So last week, when I showed you the small art journal spread in the BOUND lay-flat album, it got my mind spinning a bit more on the subject of art journals in general. I’d brainstormed a bit about creating an art journaling kit but, wow, did that get pretty massive pretty quickly!
See, there’s just so much that can be used in art journaling–it’s pretty much anything goes out there–and a lot of different ways to approach an art journal. The more I thought about it, I realized most art journals fall into one of three categories.
And it’s totally possible to straddle two types or find yourself somewhere in the middle doing all three–that’s where I am, after all, and all the examples in this post are from my own journals going back 10 years. Here, take a look at this to get a better idea of what I mean…
This is probably what most people think of when they hear the words art journal, and The Artist isn’t going to disabuse anyone of that notion. Artists journal their way through sketchbooks and hand-bound books of various make-ups. Words are not quite as important in an Artist’s art journal, often their journal chronicles a journey of artistic growth and new techniques and products.
In the journal page, above, I had tried my hand at embossing foam tape. The embossing went well, the removing it from the temporary backing not so much… I ended up with bits and pieces instead of pretty strips. Still, they reminded me of building profiles, so I went with it. This is the sort of thing you’ll find in a technique-focused journal of an Artist.
Artists edge over into Alterers when they incorporate mainstream scrapbooking and card making products into their spreads. Jennifer Engle (MixedMediaJenn on YouTube) shows this particularly well in her “Strength” page. When the techniques become background for lengthy journal entries they fall more into the Illuminator arena.
Artists are drawn to kits like Print Your heART Out for the tools and techniques.
Focusing on the journal-half of the title, The Journalist puts the words first, recording thoughts and feelings on a sparsely embellished page. Moleskines and blank books are the foundation for a Journalist’s art journal, but the writing instrument can range anywhere from a fountain pen to a Sharpie. Images, when included, will be small sketches or maybe a word drawn in ornate letterforms.
“Draining,” above, is one of my earliest official art journal pages. It was part of an online workshop I took and the prompt for that week was, I believe, the word drain. For an artist I tend to be pretty literal (at least at first glance) and ran with the imagery of thoughts dripping down a drain. And when I pulled out this book to take the picture I was delighted to see there were a lot of blank pages yet to be filled!
When the journaling shares equal space and time with painted techniques and drawings, but is still the focus of the page or spread, that’s when the Journalist becomes an Illuminator (so called for the Medieval illuminated manuscripts which could be quite ornate). A modern-day example of the Illuminator might be Kara, aka BohoBerry. I don’t think she considers herself an art journaler, but if you watch her Bullet Journal Flip Through I think the case could easily be made!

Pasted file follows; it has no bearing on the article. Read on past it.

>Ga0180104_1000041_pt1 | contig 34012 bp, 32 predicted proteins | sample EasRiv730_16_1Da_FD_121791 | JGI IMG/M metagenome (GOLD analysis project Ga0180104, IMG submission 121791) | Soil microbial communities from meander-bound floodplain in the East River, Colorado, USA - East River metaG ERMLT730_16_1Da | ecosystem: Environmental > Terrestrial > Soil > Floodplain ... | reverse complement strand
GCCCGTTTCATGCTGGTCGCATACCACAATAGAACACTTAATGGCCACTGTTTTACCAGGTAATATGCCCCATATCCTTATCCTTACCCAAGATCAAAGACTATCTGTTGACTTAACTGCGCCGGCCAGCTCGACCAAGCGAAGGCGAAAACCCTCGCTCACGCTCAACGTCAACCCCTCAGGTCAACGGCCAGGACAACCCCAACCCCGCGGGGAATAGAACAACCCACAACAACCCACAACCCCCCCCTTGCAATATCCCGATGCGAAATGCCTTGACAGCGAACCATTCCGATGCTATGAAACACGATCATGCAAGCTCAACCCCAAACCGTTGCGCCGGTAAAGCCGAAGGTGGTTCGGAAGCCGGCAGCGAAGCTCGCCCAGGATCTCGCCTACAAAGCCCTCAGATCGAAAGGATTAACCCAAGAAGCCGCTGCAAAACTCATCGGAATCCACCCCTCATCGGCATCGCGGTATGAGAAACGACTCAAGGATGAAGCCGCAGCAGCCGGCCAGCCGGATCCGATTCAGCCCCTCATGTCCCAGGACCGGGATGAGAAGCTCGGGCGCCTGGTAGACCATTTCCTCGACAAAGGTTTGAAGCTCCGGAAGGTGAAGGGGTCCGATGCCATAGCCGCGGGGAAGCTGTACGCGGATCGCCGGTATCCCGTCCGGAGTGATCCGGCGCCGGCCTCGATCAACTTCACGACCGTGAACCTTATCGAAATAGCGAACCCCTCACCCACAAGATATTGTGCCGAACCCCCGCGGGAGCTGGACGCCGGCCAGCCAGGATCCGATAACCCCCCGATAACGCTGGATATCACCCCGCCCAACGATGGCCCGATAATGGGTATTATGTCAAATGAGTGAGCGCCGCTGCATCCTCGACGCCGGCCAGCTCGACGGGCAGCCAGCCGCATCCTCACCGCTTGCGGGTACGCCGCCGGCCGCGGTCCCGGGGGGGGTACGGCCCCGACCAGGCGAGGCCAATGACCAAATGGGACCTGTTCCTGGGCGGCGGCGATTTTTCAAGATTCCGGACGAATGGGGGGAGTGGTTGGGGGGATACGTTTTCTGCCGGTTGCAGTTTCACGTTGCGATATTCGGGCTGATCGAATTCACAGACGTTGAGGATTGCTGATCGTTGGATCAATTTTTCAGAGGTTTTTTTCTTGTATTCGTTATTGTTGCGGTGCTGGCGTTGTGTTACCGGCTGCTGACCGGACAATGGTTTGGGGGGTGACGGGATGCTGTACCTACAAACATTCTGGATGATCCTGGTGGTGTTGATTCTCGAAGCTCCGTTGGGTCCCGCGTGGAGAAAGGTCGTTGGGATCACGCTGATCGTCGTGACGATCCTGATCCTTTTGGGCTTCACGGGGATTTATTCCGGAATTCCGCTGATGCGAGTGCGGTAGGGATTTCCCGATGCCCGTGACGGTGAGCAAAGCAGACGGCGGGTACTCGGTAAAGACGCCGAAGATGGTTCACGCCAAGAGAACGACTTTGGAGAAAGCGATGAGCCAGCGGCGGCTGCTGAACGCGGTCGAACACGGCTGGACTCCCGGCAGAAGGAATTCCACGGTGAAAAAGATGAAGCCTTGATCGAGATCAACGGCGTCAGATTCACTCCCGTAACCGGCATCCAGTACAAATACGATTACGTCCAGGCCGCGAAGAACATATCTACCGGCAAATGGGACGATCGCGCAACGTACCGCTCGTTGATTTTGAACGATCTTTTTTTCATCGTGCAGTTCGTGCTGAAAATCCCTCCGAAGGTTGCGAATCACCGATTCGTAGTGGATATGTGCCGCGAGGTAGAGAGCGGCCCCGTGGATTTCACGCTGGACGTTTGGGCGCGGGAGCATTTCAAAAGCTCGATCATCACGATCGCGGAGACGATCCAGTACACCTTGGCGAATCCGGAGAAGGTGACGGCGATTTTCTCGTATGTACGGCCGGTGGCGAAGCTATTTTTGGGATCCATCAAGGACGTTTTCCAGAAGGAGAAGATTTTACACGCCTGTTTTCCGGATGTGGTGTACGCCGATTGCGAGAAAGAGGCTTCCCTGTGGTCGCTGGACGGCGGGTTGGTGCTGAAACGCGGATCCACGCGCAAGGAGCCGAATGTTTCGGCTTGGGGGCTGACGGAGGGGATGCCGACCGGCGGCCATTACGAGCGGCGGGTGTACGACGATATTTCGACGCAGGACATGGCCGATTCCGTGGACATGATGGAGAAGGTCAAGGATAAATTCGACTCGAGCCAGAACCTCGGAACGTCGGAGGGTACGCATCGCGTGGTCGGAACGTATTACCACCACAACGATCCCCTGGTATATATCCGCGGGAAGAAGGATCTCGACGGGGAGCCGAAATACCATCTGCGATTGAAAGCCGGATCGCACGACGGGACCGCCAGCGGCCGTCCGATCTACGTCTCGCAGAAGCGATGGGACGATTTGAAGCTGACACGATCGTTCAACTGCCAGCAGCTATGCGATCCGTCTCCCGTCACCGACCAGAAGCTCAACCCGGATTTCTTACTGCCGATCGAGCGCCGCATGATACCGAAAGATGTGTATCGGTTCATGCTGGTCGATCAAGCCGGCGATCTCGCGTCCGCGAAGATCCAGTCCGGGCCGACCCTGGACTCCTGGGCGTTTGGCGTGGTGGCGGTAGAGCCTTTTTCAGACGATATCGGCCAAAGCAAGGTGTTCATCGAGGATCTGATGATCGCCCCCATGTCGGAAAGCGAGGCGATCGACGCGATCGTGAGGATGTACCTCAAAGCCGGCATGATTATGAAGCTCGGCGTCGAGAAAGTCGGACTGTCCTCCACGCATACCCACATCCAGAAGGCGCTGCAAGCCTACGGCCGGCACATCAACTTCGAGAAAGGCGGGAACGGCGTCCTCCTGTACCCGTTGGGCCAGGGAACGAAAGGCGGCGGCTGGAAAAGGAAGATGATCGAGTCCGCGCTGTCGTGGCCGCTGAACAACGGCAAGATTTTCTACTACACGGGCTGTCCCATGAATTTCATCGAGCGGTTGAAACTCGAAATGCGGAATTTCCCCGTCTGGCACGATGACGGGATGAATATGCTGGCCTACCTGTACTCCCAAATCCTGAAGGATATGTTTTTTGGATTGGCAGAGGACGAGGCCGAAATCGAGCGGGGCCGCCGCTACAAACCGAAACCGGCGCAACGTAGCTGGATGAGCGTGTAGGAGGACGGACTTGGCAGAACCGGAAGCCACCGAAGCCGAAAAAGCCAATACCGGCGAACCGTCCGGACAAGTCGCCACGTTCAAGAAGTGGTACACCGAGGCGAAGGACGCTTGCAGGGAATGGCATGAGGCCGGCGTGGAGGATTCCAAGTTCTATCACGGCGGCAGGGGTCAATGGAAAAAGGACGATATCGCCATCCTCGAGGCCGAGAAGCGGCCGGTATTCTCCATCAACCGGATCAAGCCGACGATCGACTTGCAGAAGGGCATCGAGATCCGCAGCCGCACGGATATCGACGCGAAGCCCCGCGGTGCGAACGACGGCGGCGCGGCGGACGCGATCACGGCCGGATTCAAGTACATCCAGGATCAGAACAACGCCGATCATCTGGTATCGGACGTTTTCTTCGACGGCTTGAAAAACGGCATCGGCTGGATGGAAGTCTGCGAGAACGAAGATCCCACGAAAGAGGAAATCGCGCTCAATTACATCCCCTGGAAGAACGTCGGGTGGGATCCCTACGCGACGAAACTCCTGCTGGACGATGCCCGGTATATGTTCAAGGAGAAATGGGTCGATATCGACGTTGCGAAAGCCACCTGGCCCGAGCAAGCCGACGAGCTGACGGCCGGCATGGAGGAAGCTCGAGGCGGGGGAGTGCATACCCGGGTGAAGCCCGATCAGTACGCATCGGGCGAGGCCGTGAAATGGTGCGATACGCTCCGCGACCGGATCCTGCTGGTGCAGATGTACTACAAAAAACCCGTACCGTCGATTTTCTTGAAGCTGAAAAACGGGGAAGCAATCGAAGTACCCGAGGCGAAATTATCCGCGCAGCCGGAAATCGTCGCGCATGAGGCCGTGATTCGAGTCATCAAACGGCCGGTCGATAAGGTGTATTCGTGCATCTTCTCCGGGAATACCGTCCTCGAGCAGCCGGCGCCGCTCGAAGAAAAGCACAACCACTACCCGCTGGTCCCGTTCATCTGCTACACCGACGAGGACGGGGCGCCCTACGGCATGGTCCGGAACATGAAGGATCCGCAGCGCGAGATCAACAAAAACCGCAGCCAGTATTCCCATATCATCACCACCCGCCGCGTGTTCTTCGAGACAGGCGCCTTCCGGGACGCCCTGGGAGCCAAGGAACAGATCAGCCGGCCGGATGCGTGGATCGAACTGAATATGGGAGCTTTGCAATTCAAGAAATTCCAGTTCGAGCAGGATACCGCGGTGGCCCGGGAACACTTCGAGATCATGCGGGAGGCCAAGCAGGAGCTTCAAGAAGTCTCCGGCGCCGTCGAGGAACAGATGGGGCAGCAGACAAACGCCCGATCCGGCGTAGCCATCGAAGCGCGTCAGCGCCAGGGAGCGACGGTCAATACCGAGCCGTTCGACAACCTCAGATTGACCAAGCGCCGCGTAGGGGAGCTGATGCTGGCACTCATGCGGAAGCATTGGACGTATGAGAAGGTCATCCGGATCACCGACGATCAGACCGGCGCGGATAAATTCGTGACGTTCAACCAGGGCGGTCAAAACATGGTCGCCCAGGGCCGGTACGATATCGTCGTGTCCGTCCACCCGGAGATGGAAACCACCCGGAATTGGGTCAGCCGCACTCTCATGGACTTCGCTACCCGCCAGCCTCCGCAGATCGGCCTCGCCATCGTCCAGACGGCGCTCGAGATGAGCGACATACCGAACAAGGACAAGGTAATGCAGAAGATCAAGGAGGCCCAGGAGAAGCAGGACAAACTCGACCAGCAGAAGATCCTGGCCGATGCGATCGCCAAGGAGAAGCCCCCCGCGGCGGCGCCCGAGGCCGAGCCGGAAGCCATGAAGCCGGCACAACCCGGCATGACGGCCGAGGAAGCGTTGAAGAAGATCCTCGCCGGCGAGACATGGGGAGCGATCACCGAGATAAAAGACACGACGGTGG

If the Journalist tends towards stamped images or added paper elements, they fall into the crossover category of the Diarist. You know who might be considered a Diarist? The planner community that has emerged over the last few years that incorporate stickers, stamps, and decorative lettering into their planners.
The coptic-stitched book in our BOUND & Determined kit is the stuff of Journalists’ dreams with its leather cover and toothy paper.
Finally, The Crafter is the category of art journal I was most surprised to find crop up over the last few years. As art journaling has become more mainstream (not a bad thing, it means more people have access to it and are exploring it), the scrapbookers and card makers of the world have put their own spin on it. Like the Artists, the Crafters focus more on skills but these tend to use more stamps and patterned papers than paints and media.
One artist of this sort that I stumbled upon was Vicki Popaiannou of Clips-n-Cuts.com. Her “Take life one cup at a time” spread is a good example of the Crafter aesthetic, and inspired my “But First” layout, above, as I tried out her background technique. Now, I’d say my layout veers over into Alterer territory rather than being strict Crafter, but it definitely has Crafter elements to it. If I’d included some journaling about favorite wines or a recent wine tasting, it might be more of a Diarist-style spread.
Meeting in the Middle
Of course, in the middle is where I most often find myself: The Eclectic. As you can see from the images above, I’ve spent time in all the various realms of art journaling over the last decade and range all over the styles and hallmarks of each archetype. It hasn’t been a constant pursuit–some art journalists are very committed to the form, working on a weekly or monthly page as part of their regular art practice–but it’s nice to know a blank page is waiting for me whenever I need to work something out.
I tend to use words even in my non-journal art, so my personal feeling is that an art journal isn’t complete without at least a single word somewhere on the page. A strict Arist-journaler might disagree, a Journalist would consider that not nearly enough, and a Crafter would want a nice stamped sentiment. That’s totally fine. There’s room for everyone.
What do you think of the archetypes I’ve identified? Do you see yourself anywhere on this spectrum? If so, where, and if not, what have I left out?